Master of Science
Physiology and Pharmacology
Laird, Dale W.
Obesity is the unhealthy accumulation of adipose tissue and affects 10% of the global population. A study reported the loss of mouse pannexin 1 (Panx1), a large channel forming protein, increased adipogenesis in murine adipose derived stem cells (ASCs). Our study was designed to determine if human pannexin 1 (PANX1) inhibits adipogenesis in vitro using human ASCs and induced-mesenchymal stem cells (iMSCs) derived from induced pluripotent stem cells (iPSCs). Pharmacological inhibition of PANX1 using carbenoxolone halted adipogenesis in both the ASCs and iMSCs. When PANX1 was inhibited by probenecid, adipogenesis was impeded in iMSCs, but not in ASCs. PANX1-ablated iPSCs were able to differentiate into iMSCs and further differentiate along the adipogenic lineage. Our findings indicate that PANX1 expression is not essential for iPSC differentiation to iMSCs, nor adipogenesis, and the contrasting responses of iMSCs and ASCs to probenecid suggests that mesenchymal stem cells from different origins have distinct characteristics.
Summary for Lay Audience
Approximately 10% of the global population is obese according to the World Health Organization. Obesity is the unhealthy increase of fat tissue, or adipose tissue, and is linked to comorbidities such as cardiovascular disease and type 2 diabetes. Dietary lipids are stored in adipose tissue within cells called adipocytes. During periods of overeating, adipocytes accommodate the additional lipids by increasing in either size or number. Larger adipocyte size leads to mechanical stress and contributes to obesity-related consequences. It has been speculated that by promoting adipocyte production, or adipogenesis, the extra lipids could be distributed among more cells, limiting the need to increase cell size and thus possibly avoiding obesity related disorders.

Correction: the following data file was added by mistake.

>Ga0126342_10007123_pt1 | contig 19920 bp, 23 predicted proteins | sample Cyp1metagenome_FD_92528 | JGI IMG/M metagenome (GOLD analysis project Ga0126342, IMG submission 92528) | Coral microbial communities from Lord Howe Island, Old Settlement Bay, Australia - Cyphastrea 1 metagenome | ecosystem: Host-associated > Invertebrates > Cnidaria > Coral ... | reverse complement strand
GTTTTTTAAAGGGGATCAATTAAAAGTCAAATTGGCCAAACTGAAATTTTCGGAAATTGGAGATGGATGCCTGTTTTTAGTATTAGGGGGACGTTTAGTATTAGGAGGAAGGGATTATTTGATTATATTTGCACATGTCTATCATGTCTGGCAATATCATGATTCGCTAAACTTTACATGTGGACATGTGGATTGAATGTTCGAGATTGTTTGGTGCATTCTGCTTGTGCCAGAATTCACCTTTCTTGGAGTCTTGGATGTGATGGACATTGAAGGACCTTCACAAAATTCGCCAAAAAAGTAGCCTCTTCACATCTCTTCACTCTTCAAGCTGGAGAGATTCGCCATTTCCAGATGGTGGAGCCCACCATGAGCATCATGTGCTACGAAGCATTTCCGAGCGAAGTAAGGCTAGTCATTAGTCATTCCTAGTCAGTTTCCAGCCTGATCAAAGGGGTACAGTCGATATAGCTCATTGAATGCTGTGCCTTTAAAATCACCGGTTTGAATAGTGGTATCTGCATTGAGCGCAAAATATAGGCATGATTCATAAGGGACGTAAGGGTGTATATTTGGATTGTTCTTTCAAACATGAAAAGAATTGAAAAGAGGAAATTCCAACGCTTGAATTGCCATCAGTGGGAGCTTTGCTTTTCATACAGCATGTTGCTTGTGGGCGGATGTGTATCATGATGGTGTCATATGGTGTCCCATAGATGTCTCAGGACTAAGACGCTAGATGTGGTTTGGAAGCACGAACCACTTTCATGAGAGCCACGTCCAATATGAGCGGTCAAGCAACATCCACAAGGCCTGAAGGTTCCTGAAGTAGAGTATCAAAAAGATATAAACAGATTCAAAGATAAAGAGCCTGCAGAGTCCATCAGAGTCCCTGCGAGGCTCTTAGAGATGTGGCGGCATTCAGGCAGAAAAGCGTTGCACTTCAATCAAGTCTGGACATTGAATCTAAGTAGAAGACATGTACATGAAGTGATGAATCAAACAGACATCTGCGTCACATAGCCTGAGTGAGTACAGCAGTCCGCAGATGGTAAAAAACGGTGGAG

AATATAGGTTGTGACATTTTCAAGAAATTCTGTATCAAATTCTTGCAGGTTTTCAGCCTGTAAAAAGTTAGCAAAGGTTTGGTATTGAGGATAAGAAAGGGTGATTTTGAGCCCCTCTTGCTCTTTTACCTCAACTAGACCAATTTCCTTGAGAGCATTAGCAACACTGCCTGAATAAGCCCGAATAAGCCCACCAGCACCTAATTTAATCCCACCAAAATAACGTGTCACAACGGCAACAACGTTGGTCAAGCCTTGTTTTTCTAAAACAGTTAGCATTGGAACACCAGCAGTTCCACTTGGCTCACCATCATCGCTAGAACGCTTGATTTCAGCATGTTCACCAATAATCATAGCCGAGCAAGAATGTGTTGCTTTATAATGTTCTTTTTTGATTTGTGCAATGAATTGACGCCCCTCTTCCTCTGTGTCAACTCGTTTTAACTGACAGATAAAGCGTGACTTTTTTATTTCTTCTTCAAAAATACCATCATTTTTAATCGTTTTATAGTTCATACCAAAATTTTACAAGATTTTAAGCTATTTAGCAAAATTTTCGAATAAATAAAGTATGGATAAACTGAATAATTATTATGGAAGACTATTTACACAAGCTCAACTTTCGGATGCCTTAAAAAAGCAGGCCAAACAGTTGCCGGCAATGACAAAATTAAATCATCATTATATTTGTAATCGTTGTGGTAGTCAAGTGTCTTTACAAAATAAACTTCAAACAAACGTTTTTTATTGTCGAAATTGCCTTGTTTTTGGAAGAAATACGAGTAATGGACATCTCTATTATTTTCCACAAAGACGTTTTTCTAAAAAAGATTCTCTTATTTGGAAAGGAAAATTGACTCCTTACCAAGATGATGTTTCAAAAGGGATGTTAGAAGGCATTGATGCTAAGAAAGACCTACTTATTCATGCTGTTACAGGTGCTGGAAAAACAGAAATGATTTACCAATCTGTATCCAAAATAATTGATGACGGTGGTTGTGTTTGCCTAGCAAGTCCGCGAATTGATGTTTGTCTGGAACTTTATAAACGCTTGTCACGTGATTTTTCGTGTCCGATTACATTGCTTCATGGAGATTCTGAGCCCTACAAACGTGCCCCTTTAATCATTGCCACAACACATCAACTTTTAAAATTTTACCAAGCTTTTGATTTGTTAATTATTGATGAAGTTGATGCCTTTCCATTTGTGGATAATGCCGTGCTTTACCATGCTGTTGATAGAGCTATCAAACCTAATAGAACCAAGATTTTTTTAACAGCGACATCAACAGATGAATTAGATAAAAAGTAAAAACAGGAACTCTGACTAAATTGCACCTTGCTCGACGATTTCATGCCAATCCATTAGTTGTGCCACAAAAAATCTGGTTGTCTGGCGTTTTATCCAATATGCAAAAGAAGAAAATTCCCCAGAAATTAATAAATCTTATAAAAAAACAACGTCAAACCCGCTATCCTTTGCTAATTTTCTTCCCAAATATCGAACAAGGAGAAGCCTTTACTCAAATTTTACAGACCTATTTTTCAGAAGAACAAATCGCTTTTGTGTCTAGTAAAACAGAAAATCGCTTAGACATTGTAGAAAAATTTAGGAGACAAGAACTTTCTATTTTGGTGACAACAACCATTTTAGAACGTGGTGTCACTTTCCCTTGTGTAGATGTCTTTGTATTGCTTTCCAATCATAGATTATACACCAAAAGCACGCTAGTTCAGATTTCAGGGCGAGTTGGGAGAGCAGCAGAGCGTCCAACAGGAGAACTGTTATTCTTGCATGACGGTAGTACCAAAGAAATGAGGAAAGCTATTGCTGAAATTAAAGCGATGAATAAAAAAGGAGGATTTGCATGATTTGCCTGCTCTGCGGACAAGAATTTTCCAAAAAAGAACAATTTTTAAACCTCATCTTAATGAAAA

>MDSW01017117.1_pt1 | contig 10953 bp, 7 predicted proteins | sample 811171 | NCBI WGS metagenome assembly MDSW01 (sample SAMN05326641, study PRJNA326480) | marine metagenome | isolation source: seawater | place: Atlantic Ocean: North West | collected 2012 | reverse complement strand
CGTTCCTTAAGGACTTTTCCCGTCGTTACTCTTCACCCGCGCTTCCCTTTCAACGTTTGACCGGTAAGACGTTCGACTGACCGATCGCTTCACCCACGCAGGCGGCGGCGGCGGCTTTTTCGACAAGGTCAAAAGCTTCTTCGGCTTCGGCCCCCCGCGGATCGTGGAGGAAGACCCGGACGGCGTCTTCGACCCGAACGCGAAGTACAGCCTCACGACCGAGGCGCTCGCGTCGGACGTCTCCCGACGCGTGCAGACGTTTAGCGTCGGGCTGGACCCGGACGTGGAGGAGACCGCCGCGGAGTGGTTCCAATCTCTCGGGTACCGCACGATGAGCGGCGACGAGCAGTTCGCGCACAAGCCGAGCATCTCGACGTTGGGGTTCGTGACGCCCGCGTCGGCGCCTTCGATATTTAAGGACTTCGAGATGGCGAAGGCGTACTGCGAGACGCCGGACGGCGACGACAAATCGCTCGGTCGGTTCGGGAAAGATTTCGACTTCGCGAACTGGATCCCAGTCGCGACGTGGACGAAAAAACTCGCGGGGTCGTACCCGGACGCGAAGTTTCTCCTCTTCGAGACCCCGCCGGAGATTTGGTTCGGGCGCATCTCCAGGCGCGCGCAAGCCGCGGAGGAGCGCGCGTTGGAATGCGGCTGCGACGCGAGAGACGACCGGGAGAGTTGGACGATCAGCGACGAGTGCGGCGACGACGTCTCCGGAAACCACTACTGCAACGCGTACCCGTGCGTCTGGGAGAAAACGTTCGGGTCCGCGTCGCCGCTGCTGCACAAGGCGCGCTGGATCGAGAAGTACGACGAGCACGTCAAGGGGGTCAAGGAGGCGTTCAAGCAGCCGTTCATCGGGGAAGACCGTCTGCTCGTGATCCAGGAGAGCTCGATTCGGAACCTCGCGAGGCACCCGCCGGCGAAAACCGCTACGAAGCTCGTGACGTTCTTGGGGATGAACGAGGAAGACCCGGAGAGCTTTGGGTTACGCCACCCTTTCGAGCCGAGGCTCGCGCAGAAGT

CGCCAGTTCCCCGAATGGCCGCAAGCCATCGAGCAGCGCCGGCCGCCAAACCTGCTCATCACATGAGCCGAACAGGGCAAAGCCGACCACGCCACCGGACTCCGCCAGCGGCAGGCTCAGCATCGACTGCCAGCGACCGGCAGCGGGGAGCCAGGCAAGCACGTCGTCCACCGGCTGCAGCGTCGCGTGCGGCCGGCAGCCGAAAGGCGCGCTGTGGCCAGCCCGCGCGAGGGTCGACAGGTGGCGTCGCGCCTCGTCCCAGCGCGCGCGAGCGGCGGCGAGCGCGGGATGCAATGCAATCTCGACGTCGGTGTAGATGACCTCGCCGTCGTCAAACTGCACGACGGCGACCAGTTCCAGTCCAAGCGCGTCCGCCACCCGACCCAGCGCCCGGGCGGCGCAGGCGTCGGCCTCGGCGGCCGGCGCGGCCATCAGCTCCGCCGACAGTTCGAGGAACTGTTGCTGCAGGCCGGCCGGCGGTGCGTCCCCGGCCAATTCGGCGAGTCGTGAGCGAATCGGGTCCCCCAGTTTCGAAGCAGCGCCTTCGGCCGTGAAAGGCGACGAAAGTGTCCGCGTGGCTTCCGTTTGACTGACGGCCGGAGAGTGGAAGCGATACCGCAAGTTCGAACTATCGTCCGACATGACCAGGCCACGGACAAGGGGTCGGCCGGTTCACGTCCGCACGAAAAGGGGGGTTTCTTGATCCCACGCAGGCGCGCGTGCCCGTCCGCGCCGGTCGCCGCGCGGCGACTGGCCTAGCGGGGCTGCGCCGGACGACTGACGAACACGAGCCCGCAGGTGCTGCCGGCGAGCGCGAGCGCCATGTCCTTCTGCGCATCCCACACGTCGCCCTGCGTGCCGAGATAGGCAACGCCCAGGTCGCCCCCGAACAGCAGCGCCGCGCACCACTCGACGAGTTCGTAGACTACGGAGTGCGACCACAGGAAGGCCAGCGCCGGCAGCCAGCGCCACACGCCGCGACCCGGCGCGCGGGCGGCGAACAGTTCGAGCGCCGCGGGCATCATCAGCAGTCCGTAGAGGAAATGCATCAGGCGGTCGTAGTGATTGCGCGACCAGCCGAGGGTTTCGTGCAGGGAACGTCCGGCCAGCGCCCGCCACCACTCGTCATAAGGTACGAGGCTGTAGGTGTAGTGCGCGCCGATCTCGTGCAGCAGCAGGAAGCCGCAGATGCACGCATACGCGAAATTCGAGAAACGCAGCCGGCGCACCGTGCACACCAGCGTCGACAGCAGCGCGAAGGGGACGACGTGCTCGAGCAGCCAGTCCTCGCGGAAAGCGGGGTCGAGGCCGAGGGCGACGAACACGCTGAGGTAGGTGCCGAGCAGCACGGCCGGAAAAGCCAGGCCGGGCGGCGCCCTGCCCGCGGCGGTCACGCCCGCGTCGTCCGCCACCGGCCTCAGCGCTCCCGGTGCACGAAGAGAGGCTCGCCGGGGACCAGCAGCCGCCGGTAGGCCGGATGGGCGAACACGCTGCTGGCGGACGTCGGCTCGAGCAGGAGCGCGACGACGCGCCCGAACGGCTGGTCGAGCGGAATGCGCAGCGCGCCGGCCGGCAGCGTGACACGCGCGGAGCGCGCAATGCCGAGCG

Adipocytes originate from mesenchymal stem cells (MSCs), a cell type capable of becoming cartilage, bone, or fat cells. MSCs can be collected from various sources, including adipose tissue and induced pluripotent stem cells (iPSCs). During adipogenesis, specific genes are expressed to initiate the MSCs’ transformation into functional adipocytes that can store lipids. The loss of pannexin 1 (Panx1) was reported to increase adipogenesis in mouse adipose derived mesenchymal stem cells (ASCs). Pannexin 1 are channel forming proteins that allow molecules to pass through the cell’s membrane. Although human ASCs express PANX1, it is unclear whether PANX1 influences human adipogenesis.
In our study, human ASCs and iPSC-derived MSCs (iMSCs) were cultured in adipogenic conditions to promote adipogenesis, as indicated by lipid droplet formation. To study PANX1 channel function, cells undergoing adipogenesis were untreated, or treated with either carbenoxolone (CBX) or probenecid (Prob), which are both drugs that block PANX1 channels. CBX inhibited adipogenesis in both the ASCs and iMSCs; however, Prob impeded adipogenesis in only the iMSCs, and not the ASCs. Furthermore, PANX1 was genetically removed from iPSCs, and these cells were able to transition into iMSCs and further undergo adipogenesis in vitro. Overall, we conclude that PANX1 is not required for human adipogenesis in vitro, and the contrasting responses from ASCs and iMSCs to Prob implies that MSCs from different sources have distinct characteristics. These findings suggest that PANX1 may not be an ideal target to regulate human adipogenesis in vitro.
Ching, Jamie Emily, "The Role of Pannexin 1 during Human Adipogenesis in vitro" (2019). Electronic Thesis and Dissertation Repository. 6371.